Comments: Facebook leak of 533 million records – Synopsys

Comments by: Tim Mackey, Principal Security Strategist, Synopsys Software Integrity Group

Attackers define the rules of their attack, and increasingly they are operating just like businesses. But just like any business, there is nothing to say that they too can’t be hacked and their data stolen.

When your primary asset is data, that asset is going to be valuable to more than just you. If that data is stolen from one criminal enterprise, that criminal group might not protect their data and it could easily be stolen multiple times. Effectively, data security is only as good as the weakest link. The people most interested in keeping data secure are the data owners (us) and the businesses we share our data with. We should limit the data we share to only what’s required, and hold those with whom we share our data accountable for its safe-keeping.


Comments by: Clement Lee, Security Architect, APAC, at Check Point Software Technologies

This might be just an extension of an earlier incident with Facebook in 2019. The exposed data was based on an API permission that would allow anyone to query a user’s number. So far, the motive of publishing the data online is not clear, as there is no financial incentive in giving out the information for free. However, it is also not a new trend that Check Point is seeing.

Facebook users should take caution – with the information leaked, bad actors can leverage on these details to perform hacking and phishing attempts through social engineering. One should always take extra precaution to ascertain the legitimacy of the interaction, even if the person is someone you trust.


Comments by: Yeo Siang Tiong, General Manager for Southeast Asia at Kaspersky

The re-emergence of users’ personal data that was previously leaked highlights how the impact of a data breach transcends the limits of time, and imparts upon us the valuable lesson that what is lost will be lost forever. With access to phone numbers, user IDs, full names and even email addresses, cybercriminals have a fertile ground from which they can launch multiple cyberattacks in the form of phishing scams, social engineering attacks as well as break into an organisation’s IT systems to deploy ransomware.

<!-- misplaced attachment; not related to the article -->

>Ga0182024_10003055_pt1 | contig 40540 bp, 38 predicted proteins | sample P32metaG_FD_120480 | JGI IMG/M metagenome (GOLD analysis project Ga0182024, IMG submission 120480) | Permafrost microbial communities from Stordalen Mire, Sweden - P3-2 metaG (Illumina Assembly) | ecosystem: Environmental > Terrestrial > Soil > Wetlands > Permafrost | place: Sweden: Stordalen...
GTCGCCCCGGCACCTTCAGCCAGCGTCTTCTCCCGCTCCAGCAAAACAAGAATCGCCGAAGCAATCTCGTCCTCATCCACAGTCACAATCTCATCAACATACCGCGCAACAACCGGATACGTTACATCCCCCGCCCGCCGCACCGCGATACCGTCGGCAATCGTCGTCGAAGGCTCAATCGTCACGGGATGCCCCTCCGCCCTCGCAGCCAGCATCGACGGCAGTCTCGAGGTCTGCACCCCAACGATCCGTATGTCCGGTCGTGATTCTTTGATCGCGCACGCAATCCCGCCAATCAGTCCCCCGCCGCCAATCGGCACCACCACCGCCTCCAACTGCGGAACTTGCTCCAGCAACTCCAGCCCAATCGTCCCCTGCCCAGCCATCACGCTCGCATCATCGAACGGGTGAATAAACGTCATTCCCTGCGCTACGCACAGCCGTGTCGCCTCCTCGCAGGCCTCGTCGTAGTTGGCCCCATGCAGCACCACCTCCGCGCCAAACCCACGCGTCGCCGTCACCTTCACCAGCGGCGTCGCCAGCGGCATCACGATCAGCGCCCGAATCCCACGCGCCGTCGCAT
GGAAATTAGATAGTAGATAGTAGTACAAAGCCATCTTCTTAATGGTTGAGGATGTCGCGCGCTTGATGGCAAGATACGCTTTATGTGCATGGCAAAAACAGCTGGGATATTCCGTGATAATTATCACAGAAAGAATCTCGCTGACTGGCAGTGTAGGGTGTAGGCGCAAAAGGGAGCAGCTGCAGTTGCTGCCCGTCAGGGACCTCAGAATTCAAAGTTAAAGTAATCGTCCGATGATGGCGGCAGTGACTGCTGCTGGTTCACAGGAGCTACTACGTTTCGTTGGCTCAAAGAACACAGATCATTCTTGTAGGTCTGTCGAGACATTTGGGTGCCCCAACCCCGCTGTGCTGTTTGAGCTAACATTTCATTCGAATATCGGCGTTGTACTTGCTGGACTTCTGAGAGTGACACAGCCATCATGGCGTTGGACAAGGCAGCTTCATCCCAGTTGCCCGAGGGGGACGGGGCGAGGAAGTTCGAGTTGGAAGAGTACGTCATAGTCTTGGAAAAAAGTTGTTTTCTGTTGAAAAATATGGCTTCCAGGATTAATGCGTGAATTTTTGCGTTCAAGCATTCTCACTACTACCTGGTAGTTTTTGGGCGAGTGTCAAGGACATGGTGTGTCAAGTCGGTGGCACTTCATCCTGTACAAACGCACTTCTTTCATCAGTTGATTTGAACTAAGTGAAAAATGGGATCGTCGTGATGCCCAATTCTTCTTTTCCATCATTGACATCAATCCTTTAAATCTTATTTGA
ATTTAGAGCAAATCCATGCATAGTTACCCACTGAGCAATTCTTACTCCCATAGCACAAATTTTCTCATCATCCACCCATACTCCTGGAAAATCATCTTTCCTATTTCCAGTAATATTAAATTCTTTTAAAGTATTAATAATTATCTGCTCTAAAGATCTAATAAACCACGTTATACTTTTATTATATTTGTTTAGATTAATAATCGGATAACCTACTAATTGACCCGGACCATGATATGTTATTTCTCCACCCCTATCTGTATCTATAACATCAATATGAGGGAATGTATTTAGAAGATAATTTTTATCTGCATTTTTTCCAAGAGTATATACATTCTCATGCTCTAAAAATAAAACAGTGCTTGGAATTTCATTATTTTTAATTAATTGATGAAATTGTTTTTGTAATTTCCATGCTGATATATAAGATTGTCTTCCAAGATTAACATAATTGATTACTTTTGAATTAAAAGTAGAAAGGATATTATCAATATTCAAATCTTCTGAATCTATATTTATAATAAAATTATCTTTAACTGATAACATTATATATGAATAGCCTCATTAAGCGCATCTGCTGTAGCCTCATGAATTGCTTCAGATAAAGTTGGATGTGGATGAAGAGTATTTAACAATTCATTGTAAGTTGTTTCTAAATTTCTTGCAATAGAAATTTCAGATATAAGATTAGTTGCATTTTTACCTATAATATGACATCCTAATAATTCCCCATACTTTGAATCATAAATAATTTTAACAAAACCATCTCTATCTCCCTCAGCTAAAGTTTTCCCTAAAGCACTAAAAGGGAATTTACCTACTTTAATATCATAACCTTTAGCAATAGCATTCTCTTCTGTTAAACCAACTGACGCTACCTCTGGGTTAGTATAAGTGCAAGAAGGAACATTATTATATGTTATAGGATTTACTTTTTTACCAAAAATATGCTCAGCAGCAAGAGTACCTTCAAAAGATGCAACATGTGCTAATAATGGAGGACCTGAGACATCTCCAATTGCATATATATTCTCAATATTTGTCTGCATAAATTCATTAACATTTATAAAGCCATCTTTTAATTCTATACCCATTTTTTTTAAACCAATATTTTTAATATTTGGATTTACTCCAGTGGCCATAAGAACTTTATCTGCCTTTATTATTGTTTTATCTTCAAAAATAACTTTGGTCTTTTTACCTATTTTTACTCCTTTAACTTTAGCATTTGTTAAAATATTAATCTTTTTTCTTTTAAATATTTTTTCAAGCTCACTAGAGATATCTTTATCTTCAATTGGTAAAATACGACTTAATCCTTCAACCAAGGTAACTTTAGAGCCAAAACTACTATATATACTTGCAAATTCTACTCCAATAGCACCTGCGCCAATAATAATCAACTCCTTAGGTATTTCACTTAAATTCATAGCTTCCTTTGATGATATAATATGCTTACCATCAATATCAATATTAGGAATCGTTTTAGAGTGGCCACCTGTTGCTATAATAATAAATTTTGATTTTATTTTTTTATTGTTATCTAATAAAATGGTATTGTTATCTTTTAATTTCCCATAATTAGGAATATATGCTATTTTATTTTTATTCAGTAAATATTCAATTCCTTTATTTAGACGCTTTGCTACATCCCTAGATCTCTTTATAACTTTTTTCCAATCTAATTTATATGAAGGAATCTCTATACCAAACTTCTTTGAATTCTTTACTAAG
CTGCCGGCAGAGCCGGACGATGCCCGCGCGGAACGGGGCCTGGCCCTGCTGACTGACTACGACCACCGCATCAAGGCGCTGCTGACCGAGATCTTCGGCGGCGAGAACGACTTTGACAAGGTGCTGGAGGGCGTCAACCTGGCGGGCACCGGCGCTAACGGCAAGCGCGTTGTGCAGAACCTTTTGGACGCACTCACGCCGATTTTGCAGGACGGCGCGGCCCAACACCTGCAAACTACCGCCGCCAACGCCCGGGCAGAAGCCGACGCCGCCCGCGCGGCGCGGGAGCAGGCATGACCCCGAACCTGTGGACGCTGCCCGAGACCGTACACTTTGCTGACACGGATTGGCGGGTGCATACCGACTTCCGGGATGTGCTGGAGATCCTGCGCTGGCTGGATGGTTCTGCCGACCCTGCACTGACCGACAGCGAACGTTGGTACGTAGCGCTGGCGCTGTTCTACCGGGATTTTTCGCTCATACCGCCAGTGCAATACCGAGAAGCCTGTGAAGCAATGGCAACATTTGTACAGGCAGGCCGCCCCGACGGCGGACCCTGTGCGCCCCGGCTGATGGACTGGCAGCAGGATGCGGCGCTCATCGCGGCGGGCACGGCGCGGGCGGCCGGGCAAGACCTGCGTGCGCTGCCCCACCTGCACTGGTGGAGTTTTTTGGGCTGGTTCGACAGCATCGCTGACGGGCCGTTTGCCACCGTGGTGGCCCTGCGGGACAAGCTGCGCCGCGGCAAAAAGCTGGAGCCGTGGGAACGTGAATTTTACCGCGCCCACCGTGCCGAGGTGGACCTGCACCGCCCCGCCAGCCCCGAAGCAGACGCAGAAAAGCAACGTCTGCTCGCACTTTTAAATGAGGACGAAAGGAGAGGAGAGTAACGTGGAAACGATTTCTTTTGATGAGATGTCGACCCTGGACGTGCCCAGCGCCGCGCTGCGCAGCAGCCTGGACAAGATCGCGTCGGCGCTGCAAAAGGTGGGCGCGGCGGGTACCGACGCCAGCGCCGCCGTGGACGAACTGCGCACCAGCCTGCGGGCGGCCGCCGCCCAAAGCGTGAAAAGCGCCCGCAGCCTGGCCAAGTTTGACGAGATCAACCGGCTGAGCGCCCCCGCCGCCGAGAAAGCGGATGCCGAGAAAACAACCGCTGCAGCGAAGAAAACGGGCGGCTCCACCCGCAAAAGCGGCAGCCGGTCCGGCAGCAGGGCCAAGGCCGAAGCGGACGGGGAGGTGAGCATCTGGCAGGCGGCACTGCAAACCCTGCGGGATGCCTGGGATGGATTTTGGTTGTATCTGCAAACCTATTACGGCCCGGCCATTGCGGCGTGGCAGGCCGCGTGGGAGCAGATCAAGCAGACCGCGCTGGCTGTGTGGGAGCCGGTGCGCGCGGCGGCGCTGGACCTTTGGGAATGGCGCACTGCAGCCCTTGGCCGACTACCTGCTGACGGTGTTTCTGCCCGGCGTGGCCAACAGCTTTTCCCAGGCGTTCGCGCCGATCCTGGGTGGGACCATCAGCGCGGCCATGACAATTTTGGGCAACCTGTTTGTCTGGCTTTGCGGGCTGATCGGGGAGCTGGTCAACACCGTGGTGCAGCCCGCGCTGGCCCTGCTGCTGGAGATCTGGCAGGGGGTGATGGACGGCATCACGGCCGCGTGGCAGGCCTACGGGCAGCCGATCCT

From a business standpoint, communication is key as choosing the right spokespeople, informing your customers in a prompt and truthful manner will help an organisation regain their public goodwill and trust as quickly as possible. Beyond that, it is equally important that you get your business continuity plan right by ensuring any vulnerabilities are patched and software upgraded to prevent further leaks.

As with most things, cybersecurity takes two hands to clap and any effort to mitigate the impact of data breaches will also require the proactive effort of consumers who have been affected. Apart from changing your passwords and running an effective antivirus solution, knowing how to respond if your identity is stolen will help you prevent cybercriminals from exploiting your data further. As soon as you discover unauthorised access into your accounts, get in touch with your service provider to update them immediately so that you will not be held liable for anything that happens. In this instance where old personal data has resurfaced online, one can hedge against the long-term consequences of identity theft by monitoring your financial activity as this remains a perennial area of interest for many cybercriminals.

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